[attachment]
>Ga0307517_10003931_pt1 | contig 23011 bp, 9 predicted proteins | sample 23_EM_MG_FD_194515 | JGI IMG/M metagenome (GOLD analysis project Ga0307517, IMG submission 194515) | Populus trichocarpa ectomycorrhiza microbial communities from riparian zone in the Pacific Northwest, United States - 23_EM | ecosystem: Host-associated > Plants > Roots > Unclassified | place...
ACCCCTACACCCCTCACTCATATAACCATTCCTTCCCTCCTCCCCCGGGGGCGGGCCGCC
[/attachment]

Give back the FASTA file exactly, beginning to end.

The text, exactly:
>Ga0307517_10003931_pt1 | contig 23011 bp, 9 predicted proteins | sample 23_EM_MG_FD_194515 | JGI IMG/M metagenome (GOLD analysis project Ga0307517, IMG submission 194515) | Populus trichocarpa ectomycorrhiza microbial communities from riparian zone in the Pacific Northwest, United States - 23_EM | ecosystem: Host-associated > Plants > Roots > Unclassified | place...
ACCCCTACACCCCTCACTCATATAACCATTCCTTCCCTCCTCCCCCGGGGGCGGGCCGCC